thu 25/04/2024

The Woods, Royal Court review - Lesley Sharp triumphs again | reviews, news & interviews

The Woods, Royal Court review - Lesley Sharp triumphs again

The Woods, Royal Court review - Lesley Sharp triumphs again

Overwhelmingly powerful new play about motherhood and psychological collapse

Unbreakable bond: Tom Mothersdale and Lesley Sharp in ‘The Woods’.Bill Knight for theartsdesk

Blackout. Dark, the colour of childhood fear. Black, the colour of despair. Black. No light visible; no colours to see. Just pitch black, maybe even bible black. This is how Robert Alan Evans’s The Woods, which stars the brilliant Lesley Sharp and which opened tonight in the Royal Court’s theatre upstairs, begins – in total darkness.

Followed by images of desolation, the sound of torrential rain, the devastation of a falling tree. In the crepuscular gloom, the story begins to unfold. Little light visible; few colours to see. But the weird atmosphere is just about to get weirder. Luckily, Sharp will guide us through.

As the light, like dawn, advances, a bleak wood somewhere in the wilds of America is revealed. In it, a lonely Woman (Sharp) struggles to survive in a shack. Yes, a wooden shack. Winds blow, rains pour down and winter grips the land. Amid the leafless trees, she comes across a Boy, a young man who’s trapped in the snow, and she brings him in, and mothers him. Soon a lone Wolf circles her shack. But who is he? Not an animal, but a man, and a man who torments her. Perhaps he’s her son. Perhaps he’s her conscience. And who is she anyway, and what is she doing, wearing a flimsy dirty dress, and hanging out in a dirty old shack?

This is a subjective
account of reality

We are so habituated to naturalistic drama, where what you see is what you get, that it takes a little while to get your bearings in a play that is not an objective, but a subjective account of reality. Despite all the clues – no snow, the Woman’s clothes, threatening trees – minutes pass before we realise that this is no ordinary story. Instead, it’s a metaphor-rich reading of a psychological situation, an ambient account of mental collapse, with an early clue showing us the cause of distress: a brightly lit kitchen appears on one side of the stage, all pristine white and high tech, and there on the shiny surface is a baby monitor, whose bright red light pulses and from which come the sounds of a baby in distress.

It’s never comfortable to be inside the head of a distressed individual but Sharp, in what is surely one of the most extraordinarily intense performances on the London stage at the moment, takes us by the hand, comforting us even while she also upsets us. As we journey from Survivalist America to some more familiar corner of England, she shows us how to care, with what can only be described as tough love, for a foundling child while standing up, more or less, to an enraged son, a wolf in wolf’s clothing. When the story veers into sheer terror, we hope that she will make it. We root for her. In this symbolic fable, which like a child’s story nods to Little Red Riding Hood and like a Greek tragedy to Medea, a powerful image of unwilling motherhood imprints itself on our minds.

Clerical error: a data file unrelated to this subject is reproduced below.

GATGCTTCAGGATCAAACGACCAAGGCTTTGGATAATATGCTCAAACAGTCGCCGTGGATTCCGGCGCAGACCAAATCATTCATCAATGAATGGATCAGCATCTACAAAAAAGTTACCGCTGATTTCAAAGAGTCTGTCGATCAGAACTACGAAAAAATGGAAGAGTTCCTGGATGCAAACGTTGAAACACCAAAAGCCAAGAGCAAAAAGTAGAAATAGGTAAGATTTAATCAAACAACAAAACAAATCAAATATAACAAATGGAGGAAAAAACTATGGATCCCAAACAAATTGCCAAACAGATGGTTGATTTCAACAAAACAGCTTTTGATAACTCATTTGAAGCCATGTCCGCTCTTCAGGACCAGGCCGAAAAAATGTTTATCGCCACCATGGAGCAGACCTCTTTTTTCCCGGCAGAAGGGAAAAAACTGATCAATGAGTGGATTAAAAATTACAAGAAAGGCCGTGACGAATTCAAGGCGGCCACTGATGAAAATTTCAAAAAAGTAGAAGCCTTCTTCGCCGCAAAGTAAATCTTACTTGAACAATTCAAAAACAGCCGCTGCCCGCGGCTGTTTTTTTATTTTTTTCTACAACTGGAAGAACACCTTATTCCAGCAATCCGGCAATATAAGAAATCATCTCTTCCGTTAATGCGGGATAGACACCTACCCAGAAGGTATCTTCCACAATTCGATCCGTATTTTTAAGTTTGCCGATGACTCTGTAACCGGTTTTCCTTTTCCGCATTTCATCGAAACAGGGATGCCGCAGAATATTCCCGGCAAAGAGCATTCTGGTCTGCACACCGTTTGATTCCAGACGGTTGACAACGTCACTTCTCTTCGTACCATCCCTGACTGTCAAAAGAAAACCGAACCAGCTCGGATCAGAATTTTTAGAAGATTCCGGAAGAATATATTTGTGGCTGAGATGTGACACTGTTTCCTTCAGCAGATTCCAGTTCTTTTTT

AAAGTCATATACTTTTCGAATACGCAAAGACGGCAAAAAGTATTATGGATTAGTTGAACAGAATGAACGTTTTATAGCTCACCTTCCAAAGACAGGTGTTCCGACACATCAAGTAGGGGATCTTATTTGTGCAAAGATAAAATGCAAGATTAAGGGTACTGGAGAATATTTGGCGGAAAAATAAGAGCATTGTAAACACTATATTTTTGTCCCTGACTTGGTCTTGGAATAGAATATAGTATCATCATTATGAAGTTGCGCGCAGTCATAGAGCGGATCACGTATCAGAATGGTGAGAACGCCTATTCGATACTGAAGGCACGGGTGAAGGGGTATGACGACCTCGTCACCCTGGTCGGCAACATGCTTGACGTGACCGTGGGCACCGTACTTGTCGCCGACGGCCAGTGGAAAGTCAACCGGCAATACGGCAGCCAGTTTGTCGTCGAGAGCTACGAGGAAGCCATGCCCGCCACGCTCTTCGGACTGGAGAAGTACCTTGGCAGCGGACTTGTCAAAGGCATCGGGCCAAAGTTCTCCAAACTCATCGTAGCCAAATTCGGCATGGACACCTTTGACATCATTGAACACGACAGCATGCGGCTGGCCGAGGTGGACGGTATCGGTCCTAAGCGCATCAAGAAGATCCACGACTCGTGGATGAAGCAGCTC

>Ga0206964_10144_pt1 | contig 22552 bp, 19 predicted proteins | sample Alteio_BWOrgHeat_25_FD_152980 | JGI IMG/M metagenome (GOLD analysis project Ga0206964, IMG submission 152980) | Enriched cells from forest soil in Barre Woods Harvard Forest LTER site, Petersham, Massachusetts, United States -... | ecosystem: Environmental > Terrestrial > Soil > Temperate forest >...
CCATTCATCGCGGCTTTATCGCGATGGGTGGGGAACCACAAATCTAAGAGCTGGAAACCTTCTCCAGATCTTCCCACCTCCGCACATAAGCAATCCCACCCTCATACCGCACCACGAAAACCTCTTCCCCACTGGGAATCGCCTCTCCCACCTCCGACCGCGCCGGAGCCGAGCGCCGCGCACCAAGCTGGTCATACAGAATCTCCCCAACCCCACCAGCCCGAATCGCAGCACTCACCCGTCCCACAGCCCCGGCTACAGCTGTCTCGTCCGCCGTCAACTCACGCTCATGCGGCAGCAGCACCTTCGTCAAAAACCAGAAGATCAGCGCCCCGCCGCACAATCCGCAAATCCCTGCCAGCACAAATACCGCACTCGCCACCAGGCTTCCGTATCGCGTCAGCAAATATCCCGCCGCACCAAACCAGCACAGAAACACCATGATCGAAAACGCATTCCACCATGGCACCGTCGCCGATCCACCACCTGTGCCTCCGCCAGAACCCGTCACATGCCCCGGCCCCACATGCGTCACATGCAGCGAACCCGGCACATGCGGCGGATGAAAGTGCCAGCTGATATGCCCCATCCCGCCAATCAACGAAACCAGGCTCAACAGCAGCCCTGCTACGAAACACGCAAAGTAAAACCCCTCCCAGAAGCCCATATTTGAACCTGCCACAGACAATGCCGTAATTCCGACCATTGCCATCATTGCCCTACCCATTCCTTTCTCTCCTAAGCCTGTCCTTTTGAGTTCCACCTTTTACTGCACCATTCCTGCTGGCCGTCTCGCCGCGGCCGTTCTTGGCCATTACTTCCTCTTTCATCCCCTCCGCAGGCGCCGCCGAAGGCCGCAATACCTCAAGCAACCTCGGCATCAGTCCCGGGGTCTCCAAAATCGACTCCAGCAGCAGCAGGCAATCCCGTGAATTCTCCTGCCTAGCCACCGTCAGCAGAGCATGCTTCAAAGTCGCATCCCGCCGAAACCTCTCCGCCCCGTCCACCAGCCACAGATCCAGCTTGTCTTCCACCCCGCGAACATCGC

As if in some Beckettian no-place, we find ourselves watching the Mother gathering wood, building a fire, tending her Boy. At one point, the stage blazes with yellow heat. The Wolf comes and goes, his clothing changing, and as the story metamorphosizes from the wild land to the more familiar terrain of car park, playground and service station, other threats appear. Local lads abuse and bully the Woman, a service worker voices his resentment against society and a mental-hospital doctor tries to assess her condition. In this world of fractured memory and psychological pain, there are few safe places. And, when you find them, they are only temporary. All this is beautifully and hauntingly brought out in Lucy Morrison’s astonishingly powerful production, designed by Naomi Dawson.

On the night that I saw this 90-minute show, a fire alarm went off about a third of the way through and we had to evacuate the building. Despite this distraction, the actors resumed half an hour later, almost seamlessly, a testament to their skill, courage and commitment. Sharp, of course, is utterly convincing in one of the most taxing and difficult roles you can image, being onstage for the whole of the show and showing her character’s pains, delusions and fantasies with immensely deep humanity. It’s also a masterclass in showing how you can visibly age in front of a live audience. Yes, she is that good. And well supported by Tom Mothersdale as the sinister Wolf, Charles Furness as an aggressive bully and Finn Bennett, making his stage debut, as the Boy (both pictured above with Sharp). This is a blazingly acted and triumphantly imagined piece of new writing.

Sharp takes us by the hand, comforting us even while she also upsets us


Editor Rating: 
Average: 4 (1 vote)

Share this article


Get a weekly digest of our critical highlights in your inbox each Thursday!

Simply enter your email address in the box below

View previous newsletters